Things get considerably more interesting when we consider separately the MPT’s “in law” and “in practice” scores. The correlation between the MPT “in law” score and the CPI is actually slightly negative (approximately -0.07) and not statistically significant. But the correlation between the MPT “in practice” score and the CPI is approximately 0.49—a large and statistically significant positive relationship. In other words, although the quality of a country’s laws on political finance has essentially no correlation with that country’s perceived corruption, countries that get better rankings with respect to their actual enforcement and implementation of political finance regulation are generally perceived as less corrupt.
(By the way, you might be wondering about the correlation between the MPT “in law” and “in practice” scores. If better laws lead to improvements in practical enforcement, we would expect this relationship to be positive. If good laws and effective implementation are in some sense substitutes, we’d expect a negative correlation. And if there’s essentially no relationship between the law in the books and the law in action, we’d expect the correlation to be statistically indistinguishable from zero. The correlation between the MPT “in law” and “in practice” scores turns out to be around 0.62—positive, very large, and statistically significant. So generally better laws and better implementation tend to go together in the MPT data.)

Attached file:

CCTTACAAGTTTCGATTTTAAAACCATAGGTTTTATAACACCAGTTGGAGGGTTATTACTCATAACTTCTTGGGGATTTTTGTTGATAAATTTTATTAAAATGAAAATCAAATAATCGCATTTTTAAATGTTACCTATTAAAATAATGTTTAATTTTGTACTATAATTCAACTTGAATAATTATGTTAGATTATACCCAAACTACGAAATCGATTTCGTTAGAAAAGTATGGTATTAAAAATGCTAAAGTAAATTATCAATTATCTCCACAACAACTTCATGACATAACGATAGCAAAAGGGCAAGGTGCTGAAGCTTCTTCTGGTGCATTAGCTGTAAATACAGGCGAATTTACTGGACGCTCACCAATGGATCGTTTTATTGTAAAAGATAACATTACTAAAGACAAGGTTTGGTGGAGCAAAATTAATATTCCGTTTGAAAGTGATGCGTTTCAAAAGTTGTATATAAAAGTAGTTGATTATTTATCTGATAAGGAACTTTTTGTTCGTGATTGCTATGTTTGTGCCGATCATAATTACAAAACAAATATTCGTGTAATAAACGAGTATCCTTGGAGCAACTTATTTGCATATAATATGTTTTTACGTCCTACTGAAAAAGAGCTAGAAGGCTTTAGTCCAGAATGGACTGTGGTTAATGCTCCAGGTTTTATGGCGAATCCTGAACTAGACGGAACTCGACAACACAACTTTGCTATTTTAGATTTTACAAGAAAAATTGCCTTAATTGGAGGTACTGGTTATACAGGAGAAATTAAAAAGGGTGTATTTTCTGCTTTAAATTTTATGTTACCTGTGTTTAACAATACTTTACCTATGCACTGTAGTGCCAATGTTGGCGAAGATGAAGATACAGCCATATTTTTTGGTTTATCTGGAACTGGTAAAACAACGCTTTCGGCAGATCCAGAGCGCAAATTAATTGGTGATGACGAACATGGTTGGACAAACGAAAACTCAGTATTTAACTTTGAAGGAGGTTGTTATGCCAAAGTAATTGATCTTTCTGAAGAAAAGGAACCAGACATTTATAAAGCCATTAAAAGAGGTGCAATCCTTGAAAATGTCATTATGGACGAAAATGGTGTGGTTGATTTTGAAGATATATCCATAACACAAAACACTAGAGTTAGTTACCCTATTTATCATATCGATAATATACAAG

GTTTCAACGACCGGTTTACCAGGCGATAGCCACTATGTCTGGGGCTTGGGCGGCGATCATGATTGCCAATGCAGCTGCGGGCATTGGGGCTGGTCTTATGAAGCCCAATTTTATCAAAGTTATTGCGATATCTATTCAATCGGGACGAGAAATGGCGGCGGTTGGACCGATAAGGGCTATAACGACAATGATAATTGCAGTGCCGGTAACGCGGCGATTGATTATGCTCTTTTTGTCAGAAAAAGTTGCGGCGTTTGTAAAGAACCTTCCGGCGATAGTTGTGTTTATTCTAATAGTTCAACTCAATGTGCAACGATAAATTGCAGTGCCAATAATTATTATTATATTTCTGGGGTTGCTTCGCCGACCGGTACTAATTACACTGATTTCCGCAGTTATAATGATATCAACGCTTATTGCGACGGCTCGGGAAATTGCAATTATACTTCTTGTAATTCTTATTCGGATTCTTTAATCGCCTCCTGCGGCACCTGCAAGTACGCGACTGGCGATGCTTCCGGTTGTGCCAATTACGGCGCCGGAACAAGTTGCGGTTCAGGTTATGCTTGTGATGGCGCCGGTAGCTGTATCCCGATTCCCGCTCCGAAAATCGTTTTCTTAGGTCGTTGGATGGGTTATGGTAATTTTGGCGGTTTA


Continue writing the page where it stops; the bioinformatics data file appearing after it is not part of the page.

One other question I looked into was whether the results were any different for more or less corrupt countries. (Perhaps, I reasoned, some of the results might be driven by a relatively small subset of countries with dysfunctional institutions.) So, as a quick-and-dirty first cut at exploring that issue, I divided my sample into those countries scoring in the top and bottom halves of the 2014 CPI. (Of my 53 countries, 30 fell into the top half and 23 into the bottom half.) Of course, with smaller samples, the statistical power of the tests is much lower, but the results are still intriguing.
For my subsample of 30 “less corrupt” countries, the correlation between the CPI and the aggregate MPT score is approximately -0.06 (very close to zero, and not remotely near statistical significance). But the correlation between the CPI and the MPT “in law” score was large and negative (approximately -0.31), while the correlation between the CPI and the MPT “in practice” score was large, positive, and almost identical in magnitude (0.32). These latter two results are both statistically significant at the 90% level, though not at the 95% level (which may be due partly to the smaller sample size). In other words, among countries perceived as less corrupt (those that rank in the top-80 of the 159 countries in the 2014 CPI), higher-quality political finance laws are correlated with higher perceived corruption, while better political finance practices are correlated with lower perceived corruption.
Things look a bit different for my subset of 23 “more corrupt” countries. Here, the correlations between the CPI score and both the aggregate MPT score and the MPT “in law” score are small and statistically insignificant (0.17 and 0.06, respectively). But the correlation between the CPI and the MPT “in practice” score is 0.38—large, positive, similar in magnitude to the equivalent coefficient for the “less corrupt” subset, and statistically significant at the 90% level despite having only 23 countries in the sample.
None of this should be taken too seriously—it’s just mucking about with the data, really—but still, these simple patterns are intriguing, and perhaps suggest the need for more systematic evaluation. With all the appropriate caveats and grains of salt and so forth, perhaps one could summarize the pattern that emerges as something like this: